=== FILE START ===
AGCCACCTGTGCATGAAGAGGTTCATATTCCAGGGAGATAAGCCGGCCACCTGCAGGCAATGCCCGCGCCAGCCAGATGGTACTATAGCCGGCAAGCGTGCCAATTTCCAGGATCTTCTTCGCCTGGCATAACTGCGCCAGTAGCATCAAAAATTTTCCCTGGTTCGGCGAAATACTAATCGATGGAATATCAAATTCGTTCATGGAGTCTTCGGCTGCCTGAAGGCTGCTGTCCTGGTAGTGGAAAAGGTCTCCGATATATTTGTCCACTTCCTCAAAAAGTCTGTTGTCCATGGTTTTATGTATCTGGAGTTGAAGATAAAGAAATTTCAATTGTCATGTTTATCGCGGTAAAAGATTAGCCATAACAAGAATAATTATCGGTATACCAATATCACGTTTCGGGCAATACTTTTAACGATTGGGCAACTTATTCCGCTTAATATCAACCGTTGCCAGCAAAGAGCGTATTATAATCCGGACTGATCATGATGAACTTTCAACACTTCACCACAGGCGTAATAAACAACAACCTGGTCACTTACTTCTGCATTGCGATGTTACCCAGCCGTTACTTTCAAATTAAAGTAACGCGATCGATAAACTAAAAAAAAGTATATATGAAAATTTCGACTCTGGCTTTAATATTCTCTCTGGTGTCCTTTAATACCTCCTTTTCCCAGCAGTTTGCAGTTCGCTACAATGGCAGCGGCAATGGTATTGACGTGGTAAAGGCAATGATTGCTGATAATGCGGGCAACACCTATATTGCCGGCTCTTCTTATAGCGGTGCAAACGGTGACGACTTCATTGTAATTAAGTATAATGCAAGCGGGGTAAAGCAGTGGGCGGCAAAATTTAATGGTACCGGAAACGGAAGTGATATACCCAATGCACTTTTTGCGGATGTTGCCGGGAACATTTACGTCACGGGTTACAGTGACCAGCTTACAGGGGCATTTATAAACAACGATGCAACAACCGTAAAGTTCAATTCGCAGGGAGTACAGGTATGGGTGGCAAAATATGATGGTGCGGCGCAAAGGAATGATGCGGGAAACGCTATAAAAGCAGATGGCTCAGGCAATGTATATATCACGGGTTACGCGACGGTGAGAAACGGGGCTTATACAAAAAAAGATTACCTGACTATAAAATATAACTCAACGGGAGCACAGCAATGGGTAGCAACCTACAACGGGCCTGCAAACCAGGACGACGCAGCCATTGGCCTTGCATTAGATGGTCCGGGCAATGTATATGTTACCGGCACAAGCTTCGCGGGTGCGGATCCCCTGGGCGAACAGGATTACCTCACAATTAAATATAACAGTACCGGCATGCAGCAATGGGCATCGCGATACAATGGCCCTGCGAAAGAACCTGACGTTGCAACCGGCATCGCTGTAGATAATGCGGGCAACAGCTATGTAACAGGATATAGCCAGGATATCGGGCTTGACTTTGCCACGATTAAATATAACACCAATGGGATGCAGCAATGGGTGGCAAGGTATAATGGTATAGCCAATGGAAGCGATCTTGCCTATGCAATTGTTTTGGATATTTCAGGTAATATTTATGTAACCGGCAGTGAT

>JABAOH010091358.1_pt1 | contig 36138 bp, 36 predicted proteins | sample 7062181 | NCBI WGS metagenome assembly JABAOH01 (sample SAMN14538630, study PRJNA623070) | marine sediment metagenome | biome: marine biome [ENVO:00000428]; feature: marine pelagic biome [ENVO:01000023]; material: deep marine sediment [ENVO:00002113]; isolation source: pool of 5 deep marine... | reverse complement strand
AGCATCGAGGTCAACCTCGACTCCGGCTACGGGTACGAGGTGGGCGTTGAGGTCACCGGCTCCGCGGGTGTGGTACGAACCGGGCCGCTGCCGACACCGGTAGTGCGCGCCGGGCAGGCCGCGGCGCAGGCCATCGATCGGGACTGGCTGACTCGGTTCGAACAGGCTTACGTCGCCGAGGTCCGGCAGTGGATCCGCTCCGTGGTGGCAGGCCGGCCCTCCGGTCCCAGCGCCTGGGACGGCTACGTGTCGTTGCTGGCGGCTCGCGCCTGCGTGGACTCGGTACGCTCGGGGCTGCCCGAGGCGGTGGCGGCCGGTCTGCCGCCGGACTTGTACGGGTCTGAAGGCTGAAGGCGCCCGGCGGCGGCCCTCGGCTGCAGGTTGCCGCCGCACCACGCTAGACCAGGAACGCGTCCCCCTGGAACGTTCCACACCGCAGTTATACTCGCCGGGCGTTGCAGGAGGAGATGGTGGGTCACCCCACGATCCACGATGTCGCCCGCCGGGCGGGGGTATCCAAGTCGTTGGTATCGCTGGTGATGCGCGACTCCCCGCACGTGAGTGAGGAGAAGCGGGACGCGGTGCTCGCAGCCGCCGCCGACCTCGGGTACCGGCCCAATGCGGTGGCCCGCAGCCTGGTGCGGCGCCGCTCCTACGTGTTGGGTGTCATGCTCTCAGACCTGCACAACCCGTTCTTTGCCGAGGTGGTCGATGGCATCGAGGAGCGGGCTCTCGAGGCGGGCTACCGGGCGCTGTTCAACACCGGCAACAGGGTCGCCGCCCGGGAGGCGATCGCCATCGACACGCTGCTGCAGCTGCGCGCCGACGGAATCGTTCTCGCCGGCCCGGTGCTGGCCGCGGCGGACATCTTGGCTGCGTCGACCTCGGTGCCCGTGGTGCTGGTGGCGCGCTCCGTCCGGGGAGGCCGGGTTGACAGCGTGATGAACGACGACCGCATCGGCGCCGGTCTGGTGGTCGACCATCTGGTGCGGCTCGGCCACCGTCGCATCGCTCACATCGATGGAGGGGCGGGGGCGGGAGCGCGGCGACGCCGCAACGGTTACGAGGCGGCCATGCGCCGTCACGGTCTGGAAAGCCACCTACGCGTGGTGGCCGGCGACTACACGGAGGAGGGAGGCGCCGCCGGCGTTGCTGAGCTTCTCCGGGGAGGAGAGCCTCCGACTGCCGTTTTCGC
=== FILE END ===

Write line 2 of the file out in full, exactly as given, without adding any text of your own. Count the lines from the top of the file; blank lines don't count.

>JABAOH010091358.1_pt1 | contig 36138 bp, 36 predicted proteins | sample 7062181 | NCBI WGS metagenome assembly JABAOH01 (sample SAMN14538630, study PRJNA623070) | marine sediment metagenome | biome: marine biome [ENVO:00000428]; feature: marine pelagic biome [ENVO:01000023]; material: deep marine sediment [ENVO:00002113]; isolation source: pool of 5 deep marine... | reverse complement strand